In strabismus there is no binocular facilitation for any type of stimulus; the suppression is constant and strong and is probably a modified form of suppression of binocular rivalry. Suppression is also found in the fovea of the normal eye when the amblyopic eye is fixing, showing that lost visual acuity is not related solely to suppression. Thus, it is suppression that leads to amblyopia in an individual who has strabismus and not vice versa, because the inactivity of the system may interfere with the process of synaptic development.

In strabismus, the different stimuli received by the eyes prevent normal image fusion, compromising binocular vision and summation and the ability to discriminate disparity and depth of vision with altered stereoscopic visual acuity (stereopsis) and even postural stability.

Contrast sensitivity in strabismic amblyopia is less affected than in amblyopia due to deprivation or anisometropia, with change mainly to high spatial frequencies.

Amblyopia caused by strabismus therefore has a major impact on visual acuity and binocular vision, and contrast sensitivity is relatively sparing.

Signs and Symptoms of Strabismic Amblyopia

People with Strabismic Amblyopia will often experience:

  • Poor depth perception
  • Difficulty catching and throwing objects
  • Clumsiness
  • Squinting or shutting an eye
  • Head turn or tilt
  • Eye strain
  • Fatigue with near work

It is important to note that a young child with amblyopia rarely expresses any symptoms or knows that what they are experiencing isn't normal.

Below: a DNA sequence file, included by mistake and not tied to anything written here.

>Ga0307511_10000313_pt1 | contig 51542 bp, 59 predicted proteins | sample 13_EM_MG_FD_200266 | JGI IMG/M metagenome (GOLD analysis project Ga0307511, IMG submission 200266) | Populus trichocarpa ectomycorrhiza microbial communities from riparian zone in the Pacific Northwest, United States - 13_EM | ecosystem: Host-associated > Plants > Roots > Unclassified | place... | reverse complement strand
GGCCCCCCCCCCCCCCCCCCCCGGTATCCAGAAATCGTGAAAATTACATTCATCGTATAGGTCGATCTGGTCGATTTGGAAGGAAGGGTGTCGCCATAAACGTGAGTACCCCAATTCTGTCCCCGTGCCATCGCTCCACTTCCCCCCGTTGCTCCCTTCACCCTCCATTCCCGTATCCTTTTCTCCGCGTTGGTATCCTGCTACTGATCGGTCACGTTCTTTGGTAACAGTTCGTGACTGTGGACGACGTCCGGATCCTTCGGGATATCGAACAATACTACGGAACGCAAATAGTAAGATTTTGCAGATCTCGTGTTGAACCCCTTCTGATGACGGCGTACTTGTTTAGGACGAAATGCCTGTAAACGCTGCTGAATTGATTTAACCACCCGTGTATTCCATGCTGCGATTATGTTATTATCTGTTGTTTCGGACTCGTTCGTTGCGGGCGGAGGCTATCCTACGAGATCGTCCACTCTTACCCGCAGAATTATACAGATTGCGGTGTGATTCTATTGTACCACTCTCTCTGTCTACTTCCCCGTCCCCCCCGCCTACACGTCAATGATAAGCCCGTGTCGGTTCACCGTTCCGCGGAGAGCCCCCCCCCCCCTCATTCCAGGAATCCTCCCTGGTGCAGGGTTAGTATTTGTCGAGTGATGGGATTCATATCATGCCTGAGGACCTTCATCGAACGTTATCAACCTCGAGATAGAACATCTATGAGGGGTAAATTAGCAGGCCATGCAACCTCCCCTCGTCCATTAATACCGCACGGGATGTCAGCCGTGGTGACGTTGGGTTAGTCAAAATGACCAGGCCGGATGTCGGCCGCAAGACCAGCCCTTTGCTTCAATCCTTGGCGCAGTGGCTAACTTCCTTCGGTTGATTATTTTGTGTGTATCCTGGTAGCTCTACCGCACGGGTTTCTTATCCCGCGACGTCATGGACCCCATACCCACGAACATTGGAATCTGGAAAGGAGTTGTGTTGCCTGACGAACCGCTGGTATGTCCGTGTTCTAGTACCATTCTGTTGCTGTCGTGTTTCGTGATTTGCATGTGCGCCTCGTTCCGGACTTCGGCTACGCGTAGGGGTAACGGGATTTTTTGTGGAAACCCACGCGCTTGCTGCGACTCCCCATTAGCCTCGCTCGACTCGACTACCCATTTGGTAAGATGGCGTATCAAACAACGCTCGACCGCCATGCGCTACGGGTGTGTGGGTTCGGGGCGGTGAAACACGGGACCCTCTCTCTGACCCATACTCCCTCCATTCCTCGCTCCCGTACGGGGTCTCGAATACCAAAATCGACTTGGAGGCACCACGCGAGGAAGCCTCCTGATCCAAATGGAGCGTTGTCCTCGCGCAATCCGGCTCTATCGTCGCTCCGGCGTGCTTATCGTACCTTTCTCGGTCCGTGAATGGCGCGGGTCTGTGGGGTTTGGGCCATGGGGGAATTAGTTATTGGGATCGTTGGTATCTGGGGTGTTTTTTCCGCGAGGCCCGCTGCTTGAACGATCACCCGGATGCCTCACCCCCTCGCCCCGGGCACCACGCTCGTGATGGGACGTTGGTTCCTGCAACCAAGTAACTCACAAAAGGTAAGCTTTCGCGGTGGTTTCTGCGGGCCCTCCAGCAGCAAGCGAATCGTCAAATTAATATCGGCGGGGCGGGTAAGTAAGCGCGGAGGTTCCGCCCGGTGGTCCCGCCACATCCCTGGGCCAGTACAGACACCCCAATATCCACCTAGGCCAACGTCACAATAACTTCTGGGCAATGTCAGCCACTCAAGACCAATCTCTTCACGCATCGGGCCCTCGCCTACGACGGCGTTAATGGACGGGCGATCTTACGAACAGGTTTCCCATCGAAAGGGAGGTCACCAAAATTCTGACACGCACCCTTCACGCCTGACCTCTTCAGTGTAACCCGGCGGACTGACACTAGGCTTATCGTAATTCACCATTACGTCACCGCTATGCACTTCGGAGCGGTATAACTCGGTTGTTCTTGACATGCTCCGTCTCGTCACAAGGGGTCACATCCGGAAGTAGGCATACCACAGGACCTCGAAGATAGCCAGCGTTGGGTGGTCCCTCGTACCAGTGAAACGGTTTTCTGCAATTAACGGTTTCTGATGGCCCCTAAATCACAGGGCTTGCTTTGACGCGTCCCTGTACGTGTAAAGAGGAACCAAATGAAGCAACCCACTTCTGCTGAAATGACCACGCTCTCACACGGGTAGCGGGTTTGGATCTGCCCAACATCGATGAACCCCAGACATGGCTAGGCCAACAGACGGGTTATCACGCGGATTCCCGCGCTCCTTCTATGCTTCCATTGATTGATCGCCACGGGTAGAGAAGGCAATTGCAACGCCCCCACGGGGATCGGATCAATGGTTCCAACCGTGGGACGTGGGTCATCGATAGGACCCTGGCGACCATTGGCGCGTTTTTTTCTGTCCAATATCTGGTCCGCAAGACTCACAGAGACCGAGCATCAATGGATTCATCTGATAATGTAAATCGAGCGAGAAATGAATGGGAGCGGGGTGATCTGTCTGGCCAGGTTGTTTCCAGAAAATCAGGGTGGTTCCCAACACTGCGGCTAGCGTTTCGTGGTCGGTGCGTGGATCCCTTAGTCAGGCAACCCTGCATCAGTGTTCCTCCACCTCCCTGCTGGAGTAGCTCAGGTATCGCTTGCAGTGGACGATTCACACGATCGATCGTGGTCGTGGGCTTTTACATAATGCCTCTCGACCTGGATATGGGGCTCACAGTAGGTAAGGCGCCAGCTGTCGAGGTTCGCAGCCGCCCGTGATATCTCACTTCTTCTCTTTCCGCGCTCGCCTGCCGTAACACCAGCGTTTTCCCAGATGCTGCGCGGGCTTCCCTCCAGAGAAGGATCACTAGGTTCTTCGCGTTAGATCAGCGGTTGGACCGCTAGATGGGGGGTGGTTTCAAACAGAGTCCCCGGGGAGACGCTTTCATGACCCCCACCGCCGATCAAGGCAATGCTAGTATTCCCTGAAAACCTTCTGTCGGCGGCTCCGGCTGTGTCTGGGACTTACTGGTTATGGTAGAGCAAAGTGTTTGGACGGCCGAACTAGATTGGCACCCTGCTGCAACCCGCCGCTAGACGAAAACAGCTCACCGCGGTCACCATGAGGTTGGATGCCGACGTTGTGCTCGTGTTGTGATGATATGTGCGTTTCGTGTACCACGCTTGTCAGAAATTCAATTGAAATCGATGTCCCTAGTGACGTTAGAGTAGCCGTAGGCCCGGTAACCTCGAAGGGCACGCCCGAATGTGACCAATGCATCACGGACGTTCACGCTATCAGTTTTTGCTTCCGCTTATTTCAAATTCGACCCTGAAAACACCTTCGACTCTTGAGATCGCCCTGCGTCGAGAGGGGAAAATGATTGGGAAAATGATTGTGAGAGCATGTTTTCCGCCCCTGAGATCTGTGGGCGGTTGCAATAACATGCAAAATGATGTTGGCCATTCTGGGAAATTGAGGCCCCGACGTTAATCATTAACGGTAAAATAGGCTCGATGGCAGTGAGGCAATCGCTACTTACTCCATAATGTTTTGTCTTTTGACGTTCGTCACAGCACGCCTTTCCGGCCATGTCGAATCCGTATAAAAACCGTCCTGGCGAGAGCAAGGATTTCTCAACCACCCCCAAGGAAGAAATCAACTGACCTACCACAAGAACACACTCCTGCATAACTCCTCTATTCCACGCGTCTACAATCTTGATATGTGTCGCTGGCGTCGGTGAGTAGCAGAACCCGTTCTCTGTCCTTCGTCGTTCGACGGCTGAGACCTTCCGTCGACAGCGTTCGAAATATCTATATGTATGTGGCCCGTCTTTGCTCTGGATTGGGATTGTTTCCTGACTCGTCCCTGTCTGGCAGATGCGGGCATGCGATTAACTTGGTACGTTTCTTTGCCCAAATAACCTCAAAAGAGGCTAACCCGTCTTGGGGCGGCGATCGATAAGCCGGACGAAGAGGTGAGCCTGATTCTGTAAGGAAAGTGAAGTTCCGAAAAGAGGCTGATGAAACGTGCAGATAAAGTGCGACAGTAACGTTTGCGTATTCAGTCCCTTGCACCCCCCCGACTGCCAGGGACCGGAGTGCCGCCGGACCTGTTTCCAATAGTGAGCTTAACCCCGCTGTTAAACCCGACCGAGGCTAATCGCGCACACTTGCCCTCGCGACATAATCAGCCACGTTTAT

If you notice your baby or young child has crossed eyes or some other apparent eye misalignment, schedule an appointment with an eye doctor near you immediately — preferably with an optometrist or ophthalmologist who specializes in children's vision.

Treatment of Strabismic Amblyopia

Improvements are possible at any age, but early detection and treatment offer the best outcome. Even if no signs or symptoms are noticed, it is important that children are taken to an optometrist for a comprehensive visual assessment during the first year of life to help catch problems like amblyopia at an early stage.

Treatment of strabismic amblyopia can include vision therapy, eye patching, eye drops, strabismus surgery to straighten the eyes, or a combination of those options. Treatment may also include the use of prescription lenses. Many people try non-surgical options first before resorting to surgery. Virtual Reality activities are part of vision therapy program options for patients with strabismic amblyopia.